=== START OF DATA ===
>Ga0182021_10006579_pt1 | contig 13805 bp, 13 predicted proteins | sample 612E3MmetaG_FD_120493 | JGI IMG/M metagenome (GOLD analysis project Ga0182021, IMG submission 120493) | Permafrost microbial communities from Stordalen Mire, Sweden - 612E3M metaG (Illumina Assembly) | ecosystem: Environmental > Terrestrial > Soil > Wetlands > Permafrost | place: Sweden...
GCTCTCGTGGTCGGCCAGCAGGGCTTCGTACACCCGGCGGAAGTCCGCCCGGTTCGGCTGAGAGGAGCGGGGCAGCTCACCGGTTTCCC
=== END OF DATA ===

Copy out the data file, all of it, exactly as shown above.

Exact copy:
>Ga0182021_10006579_pt1 | contig 13805 bp, 13 predicted proteins | sample 612E3MmetaG_FD_120493 | JGI IMG/M metagenome (GOLD analysis project Ga0182021, IMG submission 120493) | Permafrost microbial communities from Stordalen Mire, Sweden - 612E3M metaG (Illumina Assembly) | ecosystem: Environmental > Terrestrial > Soil > Wetlands > Permafrost | place: Sweden...
GCTCTCGTGGTCGGCCAGCAGGGCTTCGTACACCCGGCGGAAGTCCGCCCGGTTCGGCTGAGAGGAGCGGGGCAGCTCACCGGTTTCCC